The Ultimate Guide to Different Types of Coffee

For hundreds of years, coffee has helped push human race forward. From mathematicians to painters, almost every popular name in the history of humanity has relied on coffee to wake up the creative powers that lie dormant in us.


If you’re a caffeine fanatic like me then you’re at the right place. Here I’ve compiled the ultimate list of all the different types of coffee that are available to keep your creative energies awake.


We all are familiar with the ol’ Espresso. Pure coffee in liquid form.

Espresso is made by forcing a very small amount of very hot water through finely ground coffee beans and what we get is a rich concentration of coffee in liquid form.

The caffeine content in the average serving of an espresso shot ranges from 120 to 170 milligrams.

Caffè Americano

Caffè Americano is for you if you like to savour the flavours of a good coffee.

An Americano is made by adding hot water to one or more shots of espresso and thus how concentration of caffeine depends on the number of espresso shots you add.

The caffeine content in an average serving of an Americano is around 150 mg.

Café Cubano

Café Cubano, which is also known as cuban coffee, is a variation of the origianl espresso which is known to have originated from Cuba.

Essentially, it is an sweet espresso shot which is made by adding demerara sugar while brewing.

Caffè crema

Caffè crema is basically an espresso shot but with foam on top. The foam is generated due to long pull brewing that lasts anywhere between 20 to 30 seconds.

The coffee used is coarse grounded coffee. It ensures that that coffee is not over-extracted.

Cafe Zorro

Cafe Zorro is a double espresso shot with hot water added to it in a 1:1 ratio.


Doppio is basically a double shot that is extracted simultaneously using double coffee filters. This is how coffee is prepared in modern coffee houses like Costa.

Espresso Romano

An Espresso Romano is a shot of espresso served with a slice of lemon. While that is an interesting combination, a really interesting fact about this drink is that despite the name, the drink has no evident links to the Romans.


Guillermo is a variation of Espresso Romano and you make it by pouring a shot of espresso over slices of lime.


Ristretto is one of the most popular variations of an espresso that you’ve probably heard of.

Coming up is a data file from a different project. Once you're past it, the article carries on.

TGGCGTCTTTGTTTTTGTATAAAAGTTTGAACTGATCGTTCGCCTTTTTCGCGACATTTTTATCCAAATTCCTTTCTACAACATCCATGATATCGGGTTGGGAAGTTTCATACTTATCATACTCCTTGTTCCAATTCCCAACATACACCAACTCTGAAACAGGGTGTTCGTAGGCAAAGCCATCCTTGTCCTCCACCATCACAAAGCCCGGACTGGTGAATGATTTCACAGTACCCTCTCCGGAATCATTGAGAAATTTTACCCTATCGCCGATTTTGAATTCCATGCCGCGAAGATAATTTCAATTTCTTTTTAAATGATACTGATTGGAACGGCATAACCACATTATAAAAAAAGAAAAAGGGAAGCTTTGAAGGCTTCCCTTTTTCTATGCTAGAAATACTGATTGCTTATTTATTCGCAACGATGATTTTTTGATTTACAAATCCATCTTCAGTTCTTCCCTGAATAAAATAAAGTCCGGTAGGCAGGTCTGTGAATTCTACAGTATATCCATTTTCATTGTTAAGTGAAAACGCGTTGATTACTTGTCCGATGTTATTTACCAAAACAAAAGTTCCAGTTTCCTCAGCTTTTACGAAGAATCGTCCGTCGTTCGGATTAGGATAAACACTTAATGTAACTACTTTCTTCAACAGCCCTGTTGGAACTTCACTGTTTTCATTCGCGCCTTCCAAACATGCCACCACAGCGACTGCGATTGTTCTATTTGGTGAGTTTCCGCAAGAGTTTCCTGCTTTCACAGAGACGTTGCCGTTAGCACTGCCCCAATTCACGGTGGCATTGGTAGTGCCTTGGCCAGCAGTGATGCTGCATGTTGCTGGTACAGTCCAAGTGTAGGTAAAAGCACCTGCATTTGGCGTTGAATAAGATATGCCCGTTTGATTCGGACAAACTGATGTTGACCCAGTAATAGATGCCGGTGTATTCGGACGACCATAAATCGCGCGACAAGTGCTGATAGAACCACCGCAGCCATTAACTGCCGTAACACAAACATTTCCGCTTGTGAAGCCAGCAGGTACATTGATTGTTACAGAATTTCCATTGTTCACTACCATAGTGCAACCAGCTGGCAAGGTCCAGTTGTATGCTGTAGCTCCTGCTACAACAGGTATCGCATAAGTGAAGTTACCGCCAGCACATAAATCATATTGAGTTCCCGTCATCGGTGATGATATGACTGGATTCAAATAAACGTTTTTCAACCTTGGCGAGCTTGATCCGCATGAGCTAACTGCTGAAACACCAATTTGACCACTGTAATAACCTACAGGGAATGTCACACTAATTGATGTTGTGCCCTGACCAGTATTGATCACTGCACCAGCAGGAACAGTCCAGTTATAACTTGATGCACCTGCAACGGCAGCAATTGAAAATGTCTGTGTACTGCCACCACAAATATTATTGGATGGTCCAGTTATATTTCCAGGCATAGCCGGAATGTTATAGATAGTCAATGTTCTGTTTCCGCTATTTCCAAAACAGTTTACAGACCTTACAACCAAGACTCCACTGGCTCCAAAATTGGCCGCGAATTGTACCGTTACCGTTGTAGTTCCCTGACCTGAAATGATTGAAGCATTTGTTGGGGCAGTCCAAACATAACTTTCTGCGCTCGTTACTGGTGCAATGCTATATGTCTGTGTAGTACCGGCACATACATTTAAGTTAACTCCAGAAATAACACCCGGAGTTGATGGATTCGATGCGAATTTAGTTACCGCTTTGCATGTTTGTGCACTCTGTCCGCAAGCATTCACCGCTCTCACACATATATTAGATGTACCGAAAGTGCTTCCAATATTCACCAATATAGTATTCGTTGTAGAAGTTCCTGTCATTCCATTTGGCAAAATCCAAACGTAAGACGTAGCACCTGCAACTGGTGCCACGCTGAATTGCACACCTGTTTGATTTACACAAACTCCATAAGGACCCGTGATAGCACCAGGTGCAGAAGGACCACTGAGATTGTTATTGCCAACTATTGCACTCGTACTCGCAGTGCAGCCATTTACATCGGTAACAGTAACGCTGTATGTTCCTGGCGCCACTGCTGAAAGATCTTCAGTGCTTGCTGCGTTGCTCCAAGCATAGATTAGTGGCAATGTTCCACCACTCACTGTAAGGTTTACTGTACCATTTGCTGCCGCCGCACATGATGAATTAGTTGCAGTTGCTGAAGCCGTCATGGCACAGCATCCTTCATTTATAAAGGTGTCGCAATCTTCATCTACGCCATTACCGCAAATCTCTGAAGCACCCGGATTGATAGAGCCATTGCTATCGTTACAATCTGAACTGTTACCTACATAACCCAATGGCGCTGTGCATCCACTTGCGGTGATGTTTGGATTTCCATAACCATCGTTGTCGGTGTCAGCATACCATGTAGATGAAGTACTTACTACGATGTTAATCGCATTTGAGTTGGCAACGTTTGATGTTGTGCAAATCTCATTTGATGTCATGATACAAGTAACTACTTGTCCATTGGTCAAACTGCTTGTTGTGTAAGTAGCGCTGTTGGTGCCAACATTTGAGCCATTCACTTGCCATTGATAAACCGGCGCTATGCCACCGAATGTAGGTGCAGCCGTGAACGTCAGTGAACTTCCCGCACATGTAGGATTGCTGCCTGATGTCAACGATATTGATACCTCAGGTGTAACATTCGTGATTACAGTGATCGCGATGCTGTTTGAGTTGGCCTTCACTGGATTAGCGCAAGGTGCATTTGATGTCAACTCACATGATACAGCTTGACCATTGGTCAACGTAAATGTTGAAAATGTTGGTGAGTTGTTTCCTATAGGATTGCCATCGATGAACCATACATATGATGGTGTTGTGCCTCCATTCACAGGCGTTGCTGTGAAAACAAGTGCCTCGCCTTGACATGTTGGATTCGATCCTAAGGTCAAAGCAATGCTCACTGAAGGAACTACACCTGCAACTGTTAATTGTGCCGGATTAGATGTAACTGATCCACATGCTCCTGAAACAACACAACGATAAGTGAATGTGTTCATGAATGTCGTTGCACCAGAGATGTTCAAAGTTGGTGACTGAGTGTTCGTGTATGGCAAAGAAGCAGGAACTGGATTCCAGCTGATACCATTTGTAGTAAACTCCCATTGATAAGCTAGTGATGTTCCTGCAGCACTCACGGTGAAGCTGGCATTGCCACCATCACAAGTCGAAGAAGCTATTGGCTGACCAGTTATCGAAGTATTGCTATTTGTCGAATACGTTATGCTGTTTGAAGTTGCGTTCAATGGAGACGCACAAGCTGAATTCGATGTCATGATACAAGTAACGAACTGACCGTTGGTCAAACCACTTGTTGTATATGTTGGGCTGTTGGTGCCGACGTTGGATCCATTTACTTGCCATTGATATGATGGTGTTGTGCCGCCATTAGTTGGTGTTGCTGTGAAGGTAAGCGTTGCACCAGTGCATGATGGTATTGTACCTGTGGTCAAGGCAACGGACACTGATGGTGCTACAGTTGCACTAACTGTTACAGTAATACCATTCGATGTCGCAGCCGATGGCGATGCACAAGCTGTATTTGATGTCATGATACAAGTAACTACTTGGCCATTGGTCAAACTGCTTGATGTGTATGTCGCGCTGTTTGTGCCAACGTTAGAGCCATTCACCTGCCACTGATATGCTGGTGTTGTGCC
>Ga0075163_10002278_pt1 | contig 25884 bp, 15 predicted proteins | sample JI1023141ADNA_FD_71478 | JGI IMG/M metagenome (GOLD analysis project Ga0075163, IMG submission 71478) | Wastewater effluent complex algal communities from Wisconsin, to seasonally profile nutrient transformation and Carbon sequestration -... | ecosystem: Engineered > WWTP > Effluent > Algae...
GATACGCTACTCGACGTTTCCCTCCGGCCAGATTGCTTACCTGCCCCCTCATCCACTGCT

A ristretto is a more concentrated version of the traditional espresso. To make an espresso, you pass half the amount of water through the same amount of ground coffee.


Aah…The king of coffee-based beverages.

Cappuccino, which is a , is one of my favourite coffee based drinks.

To make a cappuccino, we add hot milk to a shot or two of espresso and top it with foamed milk.

What I love about the cappuccino is that we get both the rich flavour of coffee and the smooth texture that comes with milk froth.


A variation of the traditional cappuccino, an Antoccino is a 1:1 composition of a single shot of espresso and hot milk.


A breve is a combination of espresso, milk and cream. While half of the composition comes from one espresso shot, the other half has varying amounts of milk and cream.

Café bombón

With its origins in Spain, Café bombón is made by adding sweetened condensed milk to a shot of espresso in a 1:1 ratio.

Café bombón has a visual signature to it and it is generally served in a glass. The milk is added gradually so that it settles on the bottom which creates an aesthetically pleasing separation bands.


Cortado is the spanish verb for cutting and it effectively captures the essence of this drink, which is to stain or cut the espresso with a small amount of milk.

Thus, a Cortado is made from espresso and a little amount of steamed milk. There might be a little amount of froth at the top but that is not essential to the core drink.


An Espressino is bascially espresso and steamed milk along with cocoa powder.

Flat white

A flat white is made with microfoam, which is basically steamed milk with a very small amount of foam over espresso.

The number of shots and the amount of milk used can vary and there isn’t a specific ratio to it. However, the coffee content is always more than the milk content.

What differentiates this beverage from the cappuccino or the latte is the variation in texture.

Caffe Latte

Caffe Latte is Italian for milk coffee. It is a composition of an espresso shot and steamed milk in a 1:3 ratio.

Just like cappuccino, Caffe latte also features milk foam at the top.Caffe Latte is popular among people who love the mild flavours of coffee.


Galão is a hot portugese drink that is espresso with foamed milk and the ratio is around 1:3.  The proportions are very similar to Caffe latte.

Café au lait

Café au lait is french for “Coffee with milk” and that’s exactly what it is : an espresso shot with hot milk.


A Mochaccino is basically Cappuccino with chocolate flavouring.


Macchiato is basically an espresso shot with a very small amount of foamed milk. Macchiato offers both a very strong aroma and intense flavours of coffee.

Interestly, the milk is foamed directly into the cup and then later espresso is added to it. A pinch of cocoa powder can be added as per choice.


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